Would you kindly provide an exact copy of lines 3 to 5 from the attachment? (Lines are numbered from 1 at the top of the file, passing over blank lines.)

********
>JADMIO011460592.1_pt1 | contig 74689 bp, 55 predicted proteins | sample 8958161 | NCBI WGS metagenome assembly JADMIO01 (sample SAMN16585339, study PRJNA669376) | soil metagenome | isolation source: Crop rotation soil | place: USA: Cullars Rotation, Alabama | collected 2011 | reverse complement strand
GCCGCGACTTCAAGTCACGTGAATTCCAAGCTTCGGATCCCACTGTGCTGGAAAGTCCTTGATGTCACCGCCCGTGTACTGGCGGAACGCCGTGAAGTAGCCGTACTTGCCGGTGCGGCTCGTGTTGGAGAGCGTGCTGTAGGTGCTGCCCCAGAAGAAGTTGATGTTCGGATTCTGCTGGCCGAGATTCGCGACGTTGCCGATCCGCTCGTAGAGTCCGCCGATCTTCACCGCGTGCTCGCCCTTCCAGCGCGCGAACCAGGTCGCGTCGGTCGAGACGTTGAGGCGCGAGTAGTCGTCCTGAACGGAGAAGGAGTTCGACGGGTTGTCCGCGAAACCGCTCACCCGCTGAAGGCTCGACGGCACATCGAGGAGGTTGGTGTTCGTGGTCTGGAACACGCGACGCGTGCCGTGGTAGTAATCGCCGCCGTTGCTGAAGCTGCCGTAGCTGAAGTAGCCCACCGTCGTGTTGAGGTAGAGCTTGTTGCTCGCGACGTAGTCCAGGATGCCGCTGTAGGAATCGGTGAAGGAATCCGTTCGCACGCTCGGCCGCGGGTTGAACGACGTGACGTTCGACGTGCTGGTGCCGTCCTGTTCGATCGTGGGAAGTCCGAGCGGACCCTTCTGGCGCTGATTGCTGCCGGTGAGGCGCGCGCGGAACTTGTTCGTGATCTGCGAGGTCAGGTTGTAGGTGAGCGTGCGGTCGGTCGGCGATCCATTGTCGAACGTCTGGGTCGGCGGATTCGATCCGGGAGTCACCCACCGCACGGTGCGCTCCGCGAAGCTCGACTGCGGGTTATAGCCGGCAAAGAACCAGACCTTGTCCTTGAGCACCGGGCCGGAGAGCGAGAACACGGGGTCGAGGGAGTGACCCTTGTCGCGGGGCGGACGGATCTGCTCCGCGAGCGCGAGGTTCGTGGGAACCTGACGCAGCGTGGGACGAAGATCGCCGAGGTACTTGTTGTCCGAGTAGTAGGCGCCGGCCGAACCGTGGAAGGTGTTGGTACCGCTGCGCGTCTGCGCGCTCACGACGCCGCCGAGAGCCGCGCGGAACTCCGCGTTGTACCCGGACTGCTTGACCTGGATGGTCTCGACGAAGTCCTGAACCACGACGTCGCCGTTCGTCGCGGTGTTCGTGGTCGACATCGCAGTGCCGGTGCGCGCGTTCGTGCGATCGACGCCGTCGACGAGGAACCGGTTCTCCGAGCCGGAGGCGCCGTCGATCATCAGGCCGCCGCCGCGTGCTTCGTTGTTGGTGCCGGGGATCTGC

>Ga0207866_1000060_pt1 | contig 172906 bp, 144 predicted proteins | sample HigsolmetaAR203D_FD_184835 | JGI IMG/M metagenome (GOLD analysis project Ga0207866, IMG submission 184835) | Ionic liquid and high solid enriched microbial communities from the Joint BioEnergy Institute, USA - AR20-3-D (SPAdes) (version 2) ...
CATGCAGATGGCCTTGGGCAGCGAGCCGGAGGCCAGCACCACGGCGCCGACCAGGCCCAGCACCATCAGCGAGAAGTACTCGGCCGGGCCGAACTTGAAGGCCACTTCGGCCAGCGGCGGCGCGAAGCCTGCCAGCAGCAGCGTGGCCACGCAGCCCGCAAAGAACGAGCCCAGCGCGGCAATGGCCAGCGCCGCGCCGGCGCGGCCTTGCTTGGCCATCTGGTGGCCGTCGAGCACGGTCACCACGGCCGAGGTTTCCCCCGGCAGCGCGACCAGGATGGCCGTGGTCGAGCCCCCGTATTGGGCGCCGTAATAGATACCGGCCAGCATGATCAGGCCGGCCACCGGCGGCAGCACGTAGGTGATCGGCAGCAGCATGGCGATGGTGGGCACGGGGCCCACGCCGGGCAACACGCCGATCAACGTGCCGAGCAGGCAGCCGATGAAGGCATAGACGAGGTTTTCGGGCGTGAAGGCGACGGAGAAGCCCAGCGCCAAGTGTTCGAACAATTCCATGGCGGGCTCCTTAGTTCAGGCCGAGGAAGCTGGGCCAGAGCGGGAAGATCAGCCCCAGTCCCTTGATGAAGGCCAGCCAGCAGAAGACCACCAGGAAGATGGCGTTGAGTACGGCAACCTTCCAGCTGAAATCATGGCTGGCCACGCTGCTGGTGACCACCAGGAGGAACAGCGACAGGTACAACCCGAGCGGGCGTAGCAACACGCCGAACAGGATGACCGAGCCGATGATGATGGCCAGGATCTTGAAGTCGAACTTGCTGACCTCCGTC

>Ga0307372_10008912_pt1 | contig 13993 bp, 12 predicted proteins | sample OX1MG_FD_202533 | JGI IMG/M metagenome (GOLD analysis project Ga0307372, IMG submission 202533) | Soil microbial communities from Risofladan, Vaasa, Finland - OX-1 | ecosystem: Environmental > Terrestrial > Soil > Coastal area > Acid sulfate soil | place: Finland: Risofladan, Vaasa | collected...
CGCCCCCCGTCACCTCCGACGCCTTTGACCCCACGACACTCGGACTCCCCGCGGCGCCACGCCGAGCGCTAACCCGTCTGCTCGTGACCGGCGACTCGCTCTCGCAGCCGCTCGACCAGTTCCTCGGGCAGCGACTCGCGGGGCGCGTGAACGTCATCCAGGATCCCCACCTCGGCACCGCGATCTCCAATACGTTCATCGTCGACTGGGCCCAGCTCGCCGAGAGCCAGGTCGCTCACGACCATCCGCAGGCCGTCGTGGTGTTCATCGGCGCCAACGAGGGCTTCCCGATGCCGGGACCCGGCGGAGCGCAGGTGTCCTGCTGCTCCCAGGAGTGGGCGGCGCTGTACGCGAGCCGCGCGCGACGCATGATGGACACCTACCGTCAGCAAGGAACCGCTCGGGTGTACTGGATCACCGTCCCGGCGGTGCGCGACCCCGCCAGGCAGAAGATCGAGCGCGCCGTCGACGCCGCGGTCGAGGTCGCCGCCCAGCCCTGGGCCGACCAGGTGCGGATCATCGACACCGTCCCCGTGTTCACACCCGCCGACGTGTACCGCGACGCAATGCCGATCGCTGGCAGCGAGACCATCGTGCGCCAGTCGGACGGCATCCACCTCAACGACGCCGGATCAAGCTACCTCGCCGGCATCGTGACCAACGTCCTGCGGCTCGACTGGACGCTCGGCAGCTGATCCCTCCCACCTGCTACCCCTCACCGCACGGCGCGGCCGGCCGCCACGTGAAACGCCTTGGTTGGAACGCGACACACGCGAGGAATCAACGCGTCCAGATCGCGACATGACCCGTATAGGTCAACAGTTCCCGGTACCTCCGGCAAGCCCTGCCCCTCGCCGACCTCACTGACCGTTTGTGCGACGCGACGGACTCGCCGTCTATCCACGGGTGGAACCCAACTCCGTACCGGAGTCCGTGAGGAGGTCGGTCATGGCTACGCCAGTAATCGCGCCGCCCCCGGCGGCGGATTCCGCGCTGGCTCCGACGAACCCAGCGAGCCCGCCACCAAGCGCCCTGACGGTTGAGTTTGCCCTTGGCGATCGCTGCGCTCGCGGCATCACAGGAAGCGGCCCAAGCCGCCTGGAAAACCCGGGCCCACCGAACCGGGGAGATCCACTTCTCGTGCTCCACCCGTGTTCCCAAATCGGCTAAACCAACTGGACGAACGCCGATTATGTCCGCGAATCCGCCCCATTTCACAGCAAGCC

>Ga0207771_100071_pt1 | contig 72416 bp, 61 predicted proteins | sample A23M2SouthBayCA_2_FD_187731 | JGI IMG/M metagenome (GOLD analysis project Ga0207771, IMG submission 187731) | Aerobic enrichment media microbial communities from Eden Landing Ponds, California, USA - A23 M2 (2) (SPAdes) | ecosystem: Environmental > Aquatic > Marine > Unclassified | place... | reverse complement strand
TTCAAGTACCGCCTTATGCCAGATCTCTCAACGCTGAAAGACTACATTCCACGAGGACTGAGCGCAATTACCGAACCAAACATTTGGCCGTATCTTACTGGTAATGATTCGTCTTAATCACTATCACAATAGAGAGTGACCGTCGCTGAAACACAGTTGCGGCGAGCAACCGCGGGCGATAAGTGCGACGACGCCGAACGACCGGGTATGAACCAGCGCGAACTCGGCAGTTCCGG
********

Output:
>Ga0207866_1000060_pt1 | contig 172906 bp, 144 predicted proteins | sample HigsolmetaAR203D_FD_184835 | JGI IMG/M metagenome (GOLD analysis project Ga0207866, IMG submission 184835) | Ionic liquid and high solid enriched microbial communities from the Joint BioEnergy Institute, USA - AR20-3-D (SPAdes) (version 2) ...
CATGCAGATGGCCTTGGGCAGCGAGCCGGAGGCCAGCACCACGGCGCCGACCAGGCCCAGCACCATCAGCGAGAAGTACTCGGCCGGGCCGAACTTGAAGGCCACTTCGGCCAGCGGCGGCGCGAAGCCTGCCAGCAGCAGCGTGGCCACGCAGCCCGCAAAGAACGAGCCCAGCGCGGCAATGGCCAGCGCCGCGCCGGCGCGGCCTTGCTTGGCCATCTGGTGGCCGTCGAGCACGGTCACCACGGCCGAGGTTTCCCCCGGCAGCGCGACCAGGATGGCCGTGGTCGAGCCCCCGTATTGGGCGCCGTAATAGATACCGGCCAGCATGATCAGGCCGGCCACCGGCGGCAGCACGTAGGTGATCGGCAGCAGCATGGCGATGGTGGGCACGGGGCCCACGCCGGGCAACACGCCGATCAACGTGCCGAGCAGGCAGCCGATGAAGGCATAGACGAGGTTTTCGGGCGTGAAGGCGACGGAGAAGCCCAGCGCCAAGTGTTCGAACAATTCCATGGCGGGCTCCTTAGTTCAGGCCGAGGAAGCTGGGCCAGAGCGGGAAGATCAGCCCCAGTCCCTTGATGAAGGCCAGCCAGCAGAAGACCACCAGGAAGATGGCGTTGAGTACGGCAACCTTCCAGCTGAAATCATGGCTGGCCACGCTGCTGGTGACCACCAGGAGGAACAGCGACAGGTACAACCCGAGCGGGCGTAGCAACACGCCGAACAGGATGACCGAGCCGATGATGATGGCCAGGATCTTGAAGTCGAACTTGCTGACCTCCGTC

>Ga0307372_10008912_pt1 | contig 13993 bp, 12 predicted proteins | sample OX1MG_FD_202533 | JGI IMG/M metagenome (GOLD analysis project Ga0307372, IMG submission 202533) | Soil microbial communities from Risofladan, Vaasa, Finland - OX-1 | ecosystem: Environmental > Terrestrial > Soil > Coastal area > Acid sulfate soil | place: Finland: Risofladan, Vaasa | collected...